I want you to think of someone who you looked up to as a young person; someone who you would consider one of your heroes growing up. I can think of a few people that fit into the category of hero in my life ranging from family members to athletes, historical figures, and famous celebrities, amongst others. If you look at your list, I am sure many of you would have some similar types of people and names associated on your hero list too.
If we look at the kinds of people who hold the title of “hero” in our world today we will find no short list of athletes, actors and actresses, famous wealthy entrepreneurs, politicians, police officers, firefighters, military members, and the list goes on and on. One question that comes to mind is: Why do we need heroes? Or maybe a better way to put it is: Why are we drawn to associate people as a hero in our life? I was reading an article by Patrick Kiger this week entitled, “Why Do We Need Heroes?” and he made the claim that heroes help to define the limits on who we aspire to be. We define who we are and who we want to be by our heroes because they symbolize the qualities we would like to have ourselves, the ambitions we would like to achieve, and the life we wouldn’t mind having.
Have you ever had a hero let you down? This person of perfection, who had it all figured out in your estimation, who was impenetrable from faulty humanness all of a sudden looks like a mere mortal? Instead of being placed on a pedestal, they look more and more like you and me; people who have problems, who struggle with sin, who mess up and need forgiveness, who don’t have life all figured out, who desire significance and meaning in their own life, who have questions and issues that can’t seem to be answered or figured out. I know I can think of times where my heroes let me down. They weren’t perfect people and looking back on some of them now I don’t know how I ever thought they could be.
As we continue on in our Waypoints series, looking at the book of Acts, we come to a very interesting day in the early ministry of Paul and Barnabas. We catch a glimpse of one of their first stops in a foreign land, a purely Gentile city with no Jewish temple or comforts of home. The clash of this new culture meets these new missionaries head-on with their message of the love and hope found in Jesus Christ. What they find in this new setting and people group is what many of us can be tempted to struggle with at times ourselves through hero worship or idolizing someone beyond just an admiration for who they are or what they do. Paul seeks to show them that in their search for meaning and significance through imperfect heroes that there is a living God who gives them daily testimony of His love and care for each of them. This Perfect Hero is the one who is deserving of their worship, praise, and attention.
This Perfect Hero is One who will never let us down, will always come through, and leads us in ways that are for our benefit. This Perfect Hero is our Heavenly Father, the Savior of our souls, and the One who sustains us through life’s hard times. In Him we can place our hope and trust because His Word is true and His promises are sure. What a blessing to have a Hero like that!
I recently read a quote by a popular author who had this to say in regards to making assumptions: “We live our lives supposing things are as they appear to be when that is almost never the case.” Oh, how true this is! If I could only begin to describe how often this has happened and still happens to me. How about you? Can you think of some instances in your life where this has been true for you? When have you assumed something about someone or something to be true based on some outward appearance, knowledge, or experience?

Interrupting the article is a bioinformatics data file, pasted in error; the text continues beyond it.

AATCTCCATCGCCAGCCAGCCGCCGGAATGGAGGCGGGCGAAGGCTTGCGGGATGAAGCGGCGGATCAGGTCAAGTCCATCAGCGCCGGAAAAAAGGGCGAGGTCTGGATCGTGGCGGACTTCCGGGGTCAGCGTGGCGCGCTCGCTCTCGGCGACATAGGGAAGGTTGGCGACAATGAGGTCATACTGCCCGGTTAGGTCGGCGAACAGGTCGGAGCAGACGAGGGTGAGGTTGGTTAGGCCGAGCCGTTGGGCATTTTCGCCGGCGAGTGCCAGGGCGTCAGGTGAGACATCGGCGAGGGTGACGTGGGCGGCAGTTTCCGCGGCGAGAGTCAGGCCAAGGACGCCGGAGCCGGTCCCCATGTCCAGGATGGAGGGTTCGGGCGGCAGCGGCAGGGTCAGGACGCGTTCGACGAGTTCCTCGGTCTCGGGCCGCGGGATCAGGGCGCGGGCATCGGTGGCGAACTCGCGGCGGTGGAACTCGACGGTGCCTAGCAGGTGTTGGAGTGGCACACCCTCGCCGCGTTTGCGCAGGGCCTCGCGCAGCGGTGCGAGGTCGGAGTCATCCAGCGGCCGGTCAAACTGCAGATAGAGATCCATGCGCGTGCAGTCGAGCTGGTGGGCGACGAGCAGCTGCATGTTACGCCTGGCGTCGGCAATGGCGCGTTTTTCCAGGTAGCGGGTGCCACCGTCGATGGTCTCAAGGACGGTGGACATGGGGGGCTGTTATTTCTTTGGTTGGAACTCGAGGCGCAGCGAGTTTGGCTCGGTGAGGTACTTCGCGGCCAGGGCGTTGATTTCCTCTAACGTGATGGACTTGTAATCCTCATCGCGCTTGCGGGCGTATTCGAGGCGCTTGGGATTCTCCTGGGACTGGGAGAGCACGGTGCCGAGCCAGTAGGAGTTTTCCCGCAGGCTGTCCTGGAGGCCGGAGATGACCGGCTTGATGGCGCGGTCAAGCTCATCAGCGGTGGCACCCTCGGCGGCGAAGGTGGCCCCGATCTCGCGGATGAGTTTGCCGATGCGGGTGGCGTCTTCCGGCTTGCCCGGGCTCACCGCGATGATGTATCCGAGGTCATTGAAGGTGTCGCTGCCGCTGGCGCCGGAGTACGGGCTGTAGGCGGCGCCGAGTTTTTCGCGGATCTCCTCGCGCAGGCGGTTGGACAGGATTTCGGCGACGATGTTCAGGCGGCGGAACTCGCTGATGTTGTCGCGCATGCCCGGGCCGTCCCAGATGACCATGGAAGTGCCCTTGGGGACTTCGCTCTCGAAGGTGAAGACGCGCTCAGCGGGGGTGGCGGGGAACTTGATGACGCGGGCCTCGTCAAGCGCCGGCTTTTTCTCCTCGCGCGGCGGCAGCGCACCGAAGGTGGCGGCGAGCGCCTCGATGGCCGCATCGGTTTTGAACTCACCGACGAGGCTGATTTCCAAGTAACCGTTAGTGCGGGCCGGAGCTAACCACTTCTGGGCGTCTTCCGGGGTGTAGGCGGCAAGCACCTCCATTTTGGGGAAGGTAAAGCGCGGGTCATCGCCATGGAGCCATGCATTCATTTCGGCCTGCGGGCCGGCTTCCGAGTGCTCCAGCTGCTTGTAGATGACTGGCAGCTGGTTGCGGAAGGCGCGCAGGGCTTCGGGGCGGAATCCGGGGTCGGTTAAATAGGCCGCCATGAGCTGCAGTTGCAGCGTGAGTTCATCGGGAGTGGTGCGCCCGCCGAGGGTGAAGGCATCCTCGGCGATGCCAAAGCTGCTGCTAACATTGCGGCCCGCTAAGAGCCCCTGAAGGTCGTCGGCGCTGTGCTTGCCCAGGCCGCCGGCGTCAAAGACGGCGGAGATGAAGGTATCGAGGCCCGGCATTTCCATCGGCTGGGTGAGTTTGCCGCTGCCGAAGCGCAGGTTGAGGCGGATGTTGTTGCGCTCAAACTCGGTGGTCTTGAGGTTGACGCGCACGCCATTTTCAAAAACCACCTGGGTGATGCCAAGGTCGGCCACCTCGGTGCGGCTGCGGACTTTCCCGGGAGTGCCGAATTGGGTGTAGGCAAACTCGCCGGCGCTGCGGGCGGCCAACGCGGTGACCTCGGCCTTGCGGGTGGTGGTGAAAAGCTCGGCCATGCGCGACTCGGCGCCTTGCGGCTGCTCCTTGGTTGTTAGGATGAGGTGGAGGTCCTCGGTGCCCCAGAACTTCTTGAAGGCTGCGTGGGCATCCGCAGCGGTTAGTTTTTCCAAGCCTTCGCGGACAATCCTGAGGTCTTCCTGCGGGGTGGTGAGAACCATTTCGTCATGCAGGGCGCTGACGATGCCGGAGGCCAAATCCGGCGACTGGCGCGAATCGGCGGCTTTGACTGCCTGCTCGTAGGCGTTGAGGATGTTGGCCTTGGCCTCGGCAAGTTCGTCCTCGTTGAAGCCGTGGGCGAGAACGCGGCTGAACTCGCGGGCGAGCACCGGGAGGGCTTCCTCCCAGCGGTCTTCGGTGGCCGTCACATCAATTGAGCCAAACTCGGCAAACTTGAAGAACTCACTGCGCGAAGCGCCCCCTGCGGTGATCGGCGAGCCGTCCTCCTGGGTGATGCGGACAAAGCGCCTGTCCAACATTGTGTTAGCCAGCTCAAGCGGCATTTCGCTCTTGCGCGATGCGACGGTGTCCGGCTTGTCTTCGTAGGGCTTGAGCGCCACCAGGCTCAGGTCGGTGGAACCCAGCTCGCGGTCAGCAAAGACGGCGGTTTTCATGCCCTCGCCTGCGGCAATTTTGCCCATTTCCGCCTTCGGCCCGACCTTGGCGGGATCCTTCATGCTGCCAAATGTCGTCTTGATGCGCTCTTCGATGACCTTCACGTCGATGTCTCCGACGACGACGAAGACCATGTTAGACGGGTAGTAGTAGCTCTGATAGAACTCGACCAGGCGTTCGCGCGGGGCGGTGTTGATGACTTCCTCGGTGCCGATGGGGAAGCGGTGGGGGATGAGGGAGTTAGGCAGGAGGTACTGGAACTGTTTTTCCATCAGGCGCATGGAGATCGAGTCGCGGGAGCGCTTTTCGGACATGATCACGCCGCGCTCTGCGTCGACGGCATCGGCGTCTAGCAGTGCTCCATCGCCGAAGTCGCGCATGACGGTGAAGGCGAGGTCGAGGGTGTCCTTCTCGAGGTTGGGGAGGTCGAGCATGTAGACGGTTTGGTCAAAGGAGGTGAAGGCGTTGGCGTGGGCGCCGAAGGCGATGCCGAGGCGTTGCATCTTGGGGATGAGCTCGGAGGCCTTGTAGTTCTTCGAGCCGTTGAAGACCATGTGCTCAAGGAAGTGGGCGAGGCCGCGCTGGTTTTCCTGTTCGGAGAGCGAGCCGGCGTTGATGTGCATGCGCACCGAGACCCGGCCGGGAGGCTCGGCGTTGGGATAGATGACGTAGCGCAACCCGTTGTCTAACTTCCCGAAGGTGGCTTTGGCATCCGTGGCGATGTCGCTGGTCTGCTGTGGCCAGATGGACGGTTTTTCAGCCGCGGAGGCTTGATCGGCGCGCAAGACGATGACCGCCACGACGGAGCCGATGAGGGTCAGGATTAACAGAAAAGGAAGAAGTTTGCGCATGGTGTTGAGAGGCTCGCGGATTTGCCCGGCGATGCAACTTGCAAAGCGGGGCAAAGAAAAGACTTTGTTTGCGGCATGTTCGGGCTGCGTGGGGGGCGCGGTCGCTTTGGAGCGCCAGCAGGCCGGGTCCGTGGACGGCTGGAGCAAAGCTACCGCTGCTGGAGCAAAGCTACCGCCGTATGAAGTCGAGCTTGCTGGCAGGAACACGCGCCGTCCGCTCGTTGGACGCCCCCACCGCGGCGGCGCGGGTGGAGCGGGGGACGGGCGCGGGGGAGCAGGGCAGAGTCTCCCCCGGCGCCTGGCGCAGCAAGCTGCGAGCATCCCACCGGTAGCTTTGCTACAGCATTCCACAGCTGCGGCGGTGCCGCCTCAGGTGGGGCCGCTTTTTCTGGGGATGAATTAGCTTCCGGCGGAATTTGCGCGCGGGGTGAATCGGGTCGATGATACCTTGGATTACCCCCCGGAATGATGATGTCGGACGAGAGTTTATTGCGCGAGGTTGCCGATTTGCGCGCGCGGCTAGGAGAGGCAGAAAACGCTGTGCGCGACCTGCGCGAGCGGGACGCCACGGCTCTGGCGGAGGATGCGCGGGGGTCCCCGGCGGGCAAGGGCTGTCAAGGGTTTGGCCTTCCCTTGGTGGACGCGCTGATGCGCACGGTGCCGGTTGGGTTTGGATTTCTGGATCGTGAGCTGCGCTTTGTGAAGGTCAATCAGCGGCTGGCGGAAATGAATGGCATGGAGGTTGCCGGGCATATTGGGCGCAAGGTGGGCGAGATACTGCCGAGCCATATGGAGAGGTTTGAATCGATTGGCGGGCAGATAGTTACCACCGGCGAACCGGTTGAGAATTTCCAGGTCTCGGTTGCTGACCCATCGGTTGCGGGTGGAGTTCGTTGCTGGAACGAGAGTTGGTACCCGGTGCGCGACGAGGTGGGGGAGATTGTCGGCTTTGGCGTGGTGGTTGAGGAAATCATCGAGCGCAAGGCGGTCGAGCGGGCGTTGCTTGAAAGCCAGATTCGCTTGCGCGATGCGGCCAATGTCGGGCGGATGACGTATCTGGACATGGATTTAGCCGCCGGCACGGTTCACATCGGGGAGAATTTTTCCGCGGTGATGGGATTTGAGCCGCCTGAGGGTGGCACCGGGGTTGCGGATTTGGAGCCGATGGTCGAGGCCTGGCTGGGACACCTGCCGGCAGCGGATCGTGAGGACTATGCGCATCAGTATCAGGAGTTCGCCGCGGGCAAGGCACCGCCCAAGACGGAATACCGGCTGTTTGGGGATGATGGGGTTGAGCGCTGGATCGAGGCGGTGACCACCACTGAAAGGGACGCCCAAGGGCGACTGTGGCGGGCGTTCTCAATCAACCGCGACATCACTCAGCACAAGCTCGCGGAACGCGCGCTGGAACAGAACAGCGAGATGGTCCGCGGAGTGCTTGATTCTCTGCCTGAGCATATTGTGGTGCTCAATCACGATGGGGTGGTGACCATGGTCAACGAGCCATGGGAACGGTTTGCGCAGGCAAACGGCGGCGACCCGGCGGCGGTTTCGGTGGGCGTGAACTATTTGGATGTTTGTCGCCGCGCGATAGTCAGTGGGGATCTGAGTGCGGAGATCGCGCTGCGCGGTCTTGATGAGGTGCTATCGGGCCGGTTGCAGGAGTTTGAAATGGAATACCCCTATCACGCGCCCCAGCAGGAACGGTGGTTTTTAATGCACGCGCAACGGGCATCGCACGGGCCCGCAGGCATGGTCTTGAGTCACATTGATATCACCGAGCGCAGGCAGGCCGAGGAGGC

We can make a lot of assumptions based on some pretty limited knowledge. We can make assumptions of others based on what they look like, what they say, where they work, what they wear, where they live, and the list can go on and on. We can make assumptions about places based on color scheme, logo, reviews, past experiences, and location. I know there have been many times where I have made similar assumptions only to be “shocked and surprised” to find out that I was way off-base in my assumptions. In fact, many times they did not even come close to measuring up at all. My assumptions, bias, and ideas can be quite short-sighted at times. It is only when my eyes are opened to the truth that the walls of those assumptions come crashing down. Maybe you can relate?
As we continue in our Waypoints series, we turn this week to Acts 10. Many would see this as being one of the essential and key passages in the entire book: the inclusion of the Gentiles into the Kingdom of God. However, before all of this inclusion can occur, God must first work in the hearts, minds, and lives of His closest followers to attempt to break through their bias, prejudice, and false assumptions. The Lord gives this invitation to Peter by revealing to Him the truth about His will for the salvation of all people. Peter comes to the realization that God shows no partiality or favoritism when it comes to whom He desires to come to a saving knowledge of Him. God reveals to Peter that He accepts anyone from anywhere who fears the Lord and does right and that anyone who believes in Him receives forgiveness for their sins through faith in the name of Jesus Christ. What a transforming reality!
I know I am thankful that God does not have bias or show favoritism. In the many places that you and I fall short and fail to live up to His standard for our lives, He steps in. Through faith, you and I are daily renewed to be more and more like His Son. Through faith, you and I are daily accepted as a living child of God. Through faith, you and I can be free from not seeing things as they truly are with God: He loves us, He saved us, and He desires to have fellowship with us. Does it get any better than that?
Pastor Ben Bigaouette